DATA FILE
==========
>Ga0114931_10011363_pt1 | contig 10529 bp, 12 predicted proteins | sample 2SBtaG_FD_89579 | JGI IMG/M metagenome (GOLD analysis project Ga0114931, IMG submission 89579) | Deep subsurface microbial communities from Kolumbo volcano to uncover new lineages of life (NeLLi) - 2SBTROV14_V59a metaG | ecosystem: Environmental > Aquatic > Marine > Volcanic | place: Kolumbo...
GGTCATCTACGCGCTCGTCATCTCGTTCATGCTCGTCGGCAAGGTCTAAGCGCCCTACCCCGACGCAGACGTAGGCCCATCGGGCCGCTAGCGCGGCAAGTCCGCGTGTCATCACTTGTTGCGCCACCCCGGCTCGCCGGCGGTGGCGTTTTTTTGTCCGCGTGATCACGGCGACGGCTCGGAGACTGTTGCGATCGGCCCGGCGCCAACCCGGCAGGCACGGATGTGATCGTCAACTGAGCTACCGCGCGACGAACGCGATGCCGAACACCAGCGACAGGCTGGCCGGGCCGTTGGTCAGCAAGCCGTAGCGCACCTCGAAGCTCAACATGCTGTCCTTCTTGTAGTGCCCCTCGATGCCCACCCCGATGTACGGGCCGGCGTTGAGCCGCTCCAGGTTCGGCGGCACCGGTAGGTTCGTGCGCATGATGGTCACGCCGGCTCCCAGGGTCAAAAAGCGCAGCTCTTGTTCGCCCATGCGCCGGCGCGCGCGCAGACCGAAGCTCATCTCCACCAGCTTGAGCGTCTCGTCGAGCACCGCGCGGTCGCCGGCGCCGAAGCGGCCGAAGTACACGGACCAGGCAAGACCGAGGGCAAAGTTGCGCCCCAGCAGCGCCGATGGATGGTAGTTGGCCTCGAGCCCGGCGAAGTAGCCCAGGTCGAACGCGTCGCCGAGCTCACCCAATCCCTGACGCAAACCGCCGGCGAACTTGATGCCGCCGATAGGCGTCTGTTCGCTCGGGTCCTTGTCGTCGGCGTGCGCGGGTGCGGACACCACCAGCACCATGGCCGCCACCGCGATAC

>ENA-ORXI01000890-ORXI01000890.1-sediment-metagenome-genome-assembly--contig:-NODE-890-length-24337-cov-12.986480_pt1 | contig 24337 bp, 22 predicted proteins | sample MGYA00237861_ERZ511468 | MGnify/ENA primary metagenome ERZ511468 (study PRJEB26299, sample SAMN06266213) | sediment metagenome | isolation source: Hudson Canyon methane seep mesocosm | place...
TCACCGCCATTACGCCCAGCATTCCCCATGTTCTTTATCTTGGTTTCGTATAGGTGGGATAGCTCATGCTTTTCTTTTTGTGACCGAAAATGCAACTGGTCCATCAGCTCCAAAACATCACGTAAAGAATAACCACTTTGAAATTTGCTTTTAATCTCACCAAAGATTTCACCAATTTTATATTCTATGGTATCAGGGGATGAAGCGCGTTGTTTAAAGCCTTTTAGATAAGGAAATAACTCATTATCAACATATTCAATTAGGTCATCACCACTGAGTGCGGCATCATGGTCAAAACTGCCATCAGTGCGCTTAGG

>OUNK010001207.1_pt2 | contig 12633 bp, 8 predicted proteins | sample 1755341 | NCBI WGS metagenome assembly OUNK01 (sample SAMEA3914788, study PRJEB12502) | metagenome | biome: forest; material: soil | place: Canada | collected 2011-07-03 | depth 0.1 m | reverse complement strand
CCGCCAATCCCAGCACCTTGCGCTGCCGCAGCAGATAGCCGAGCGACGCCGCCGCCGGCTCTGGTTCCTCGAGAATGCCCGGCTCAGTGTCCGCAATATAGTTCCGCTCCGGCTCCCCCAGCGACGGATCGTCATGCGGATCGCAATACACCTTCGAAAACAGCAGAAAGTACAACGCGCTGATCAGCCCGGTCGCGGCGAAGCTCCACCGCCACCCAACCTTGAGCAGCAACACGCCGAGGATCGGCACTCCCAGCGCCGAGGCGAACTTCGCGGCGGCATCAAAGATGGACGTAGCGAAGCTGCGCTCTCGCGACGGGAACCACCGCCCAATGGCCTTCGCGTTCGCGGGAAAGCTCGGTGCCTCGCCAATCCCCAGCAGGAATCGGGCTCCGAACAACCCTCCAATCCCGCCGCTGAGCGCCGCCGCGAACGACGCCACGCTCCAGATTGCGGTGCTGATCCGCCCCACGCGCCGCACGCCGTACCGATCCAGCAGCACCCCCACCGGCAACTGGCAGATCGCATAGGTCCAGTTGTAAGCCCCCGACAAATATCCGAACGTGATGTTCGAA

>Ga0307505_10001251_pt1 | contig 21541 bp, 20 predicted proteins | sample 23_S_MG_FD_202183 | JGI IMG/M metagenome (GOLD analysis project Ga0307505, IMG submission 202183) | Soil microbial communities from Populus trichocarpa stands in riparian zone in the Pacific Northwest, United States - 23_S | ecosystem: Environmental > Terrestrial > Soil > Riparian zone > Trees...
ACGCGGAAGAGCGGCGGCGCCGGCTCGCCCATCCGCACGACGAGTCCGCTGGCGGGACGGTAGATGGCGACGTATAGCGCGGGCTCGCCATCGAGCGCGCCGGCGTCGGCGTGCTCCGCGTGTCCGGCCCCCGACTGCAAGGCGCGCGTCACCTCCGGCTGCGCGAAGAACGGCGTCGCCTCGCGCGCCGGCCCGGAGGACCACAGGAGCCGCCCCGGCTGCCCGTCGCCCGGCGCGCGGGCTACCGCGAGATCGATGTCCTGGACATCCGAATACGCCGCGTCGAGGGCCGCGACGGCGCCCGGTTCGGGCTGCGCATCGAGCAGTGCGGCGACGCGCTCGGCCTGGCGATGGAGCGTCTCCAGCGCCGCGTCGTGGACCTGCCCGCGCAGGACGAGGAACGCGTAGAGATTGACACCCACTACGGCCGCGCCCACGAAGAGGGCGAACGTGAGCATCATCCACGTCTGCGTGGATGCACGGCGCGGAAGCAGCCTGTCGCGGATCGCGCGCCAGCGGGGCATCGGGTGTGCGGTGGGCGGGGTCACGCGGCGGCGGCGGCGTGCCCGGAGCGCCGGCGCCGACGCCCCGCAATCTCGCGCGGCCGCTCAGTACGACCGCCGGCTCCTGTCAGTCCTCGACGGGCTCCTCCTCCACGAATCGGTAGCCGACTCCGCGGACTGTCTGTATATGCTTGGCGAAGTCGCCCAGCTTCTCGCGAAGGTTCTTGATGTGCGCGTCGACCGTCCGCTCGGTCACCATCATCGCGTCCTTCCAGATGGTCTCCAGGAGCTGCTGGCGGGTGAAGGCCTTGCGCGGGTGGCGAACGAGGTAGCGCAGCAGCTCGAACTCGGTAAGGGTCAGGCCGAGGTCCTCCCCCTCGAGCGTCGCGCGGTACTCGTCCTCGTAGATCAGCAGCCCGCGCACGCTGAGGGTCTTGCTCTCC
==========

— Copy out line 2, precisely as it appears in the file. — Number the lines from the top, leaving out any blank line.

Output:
GGTCATCTACGCGCTCGTCATCTCGTTCATGCTCGTCGGCAAGGTCTAAGCGCCCTACCCCGACGCAGACGTAGGCCCATCGGGCCGCTAGCGCGGCAAGTCCGCGTGTCATCACTTGTTGCGCCACCCCGGCTCGCCGGCGGTGGCGTTTTTTTGTCCGCGTGATCACGGCGACGGCTCGGAGACTGTTGCGATCGGCCCGGCGCCAACCCGGCAGGCACGGATGTGATCGTCAACTGAGCTACCGCGCGACGAACGCGATGCCGAACACCAGCGACAGGCTGGCCGGGCCGTTGGTCAGCAAGCCGTAGCGCACCTCGAAGCTCAACATGCTGTCCTTCTTGTAGTGCCCCTCGATGCCCACCCCGATGTACGGGCCGGCGTTGAGCCGCTCCAGGTTCGGCGGCACCGGTAGGTTCGTGCGCATGATGGTCACGCCGGCTCCCAGGGTCAAAAAGCGCAGCTCTTGTTCGCCCATGCGCCGGCGCGCGCGCAGACCGAAGCTCATCTCCACCAGCTTGAGCGTCTCGTCGAGCACCGCGCGGTCGCCGGCGCCGAAGCGGCCGAAGTACACGGACCAGGCAAGACCGAGGGCAAAGTTGCGCCCCAGCAGCGCCGATGGATGGTAGTTGGCCTCGAGCCCGGCGAAGTAGCCCAGGTCGAACGCGTCGCCGAGCTCACCCAATCCCTGACGCAAACCGCCGGCGAACTTGATGCCGCCGATAGGCGTCTGTTCGCTCGGGTCCTTGTCGTCGGCGTGCGCGGGTGCGGACACCACCAGCACCATGGCCGCCACCGCGATAC